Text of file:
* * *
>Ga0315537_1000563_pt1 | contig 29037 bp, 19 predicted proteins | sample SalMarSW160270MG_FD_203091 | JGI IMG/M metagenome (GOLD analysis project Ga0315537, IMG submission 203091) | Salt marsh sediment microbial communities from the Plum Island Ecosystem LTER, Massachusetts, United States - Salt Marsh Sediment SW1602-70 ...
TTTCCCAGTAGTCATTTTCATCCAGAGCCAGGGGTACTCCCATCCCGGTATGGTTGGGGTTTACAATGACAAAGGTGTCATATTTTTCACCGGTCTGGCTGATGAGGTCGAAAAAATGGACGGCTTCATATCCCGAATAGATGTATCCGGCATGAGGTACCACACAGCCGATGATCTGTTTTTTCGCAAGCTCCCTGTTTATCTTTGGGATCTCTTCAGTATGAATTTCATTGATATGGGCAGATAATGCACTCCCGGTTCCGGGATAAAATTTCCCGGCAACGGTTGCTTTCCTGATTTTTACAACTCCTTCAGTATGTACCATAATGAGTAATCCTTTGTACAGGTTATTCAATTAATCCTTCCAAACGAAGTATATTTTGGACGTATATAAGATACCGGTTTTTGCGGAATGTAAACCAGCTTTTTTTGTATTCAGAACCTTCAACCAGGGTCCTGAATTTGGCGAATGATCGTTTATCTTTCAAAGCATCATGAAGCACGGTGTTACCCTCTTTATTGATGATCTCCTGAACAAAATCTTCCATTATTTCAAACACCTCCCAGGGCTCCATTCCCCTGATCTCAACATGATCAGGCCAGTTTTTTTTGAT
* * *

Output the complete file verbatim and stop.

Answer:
>Ga0315537_1000563_pt1 | contig 29037 bp, 19 predicted proteins | sample SalMarSW160270MG_FD_203091 | JGI IMG/M metagenome (GOLD analysis project Ga0315537, IMG submission 203091) | Salt marsh sediment microbial communities from the Plum Island Ecosystem LTER, Massachusetts, United States - Salt Marsh Sediment SW1602-70 ...
TTTCCCAGTAGTCATTTTCATCCAGAGCCAGGGGTACTCCCATCCCGGTATGGTTGGGGTTTACAATGACAAAGGTGTCATATTTTTCACCGGTCTGGCTGATGAGGTCGAAAAAATGGACGGCTTCATATCCCGAATAGATGTATCCGGCATGAGGTACCACACAGCCGATGATCTGTTTTTTCGCAAGCTCCCTGTTTATCTTTGGGATCTCTTCAGTATGAATTTCATTGATATGGGCAGATAATGCACTCCCGGTTCCGGGATAAAATTTCCCGGCAACGGTTGCTTTCCTGATTTTTACAACTCCTTCAGTATGTACCATAATGAGTAATCCTTTGTACAGGTTATTCAATTAATCCTTCCAAACGAAGTATATTTTGGACGTATATAAGATACCGGTTTTTGCGGAATGTAAACCAGCTTTTTTTGTATTCAGAACCTTCAACCAGGGTCCTGAATTTGGCGAATGATCGTTTATCTTTCAAAGCATCATGAAGCACGGTGTTACCCTCTTTATTGATGATCTCCTGAACAAAATCTTCCATTATTTCAAACACCTCCCAGGGCTCCATTCCCCTGATCTCAACATGATCAGGCCAGTTTTTTTTGAT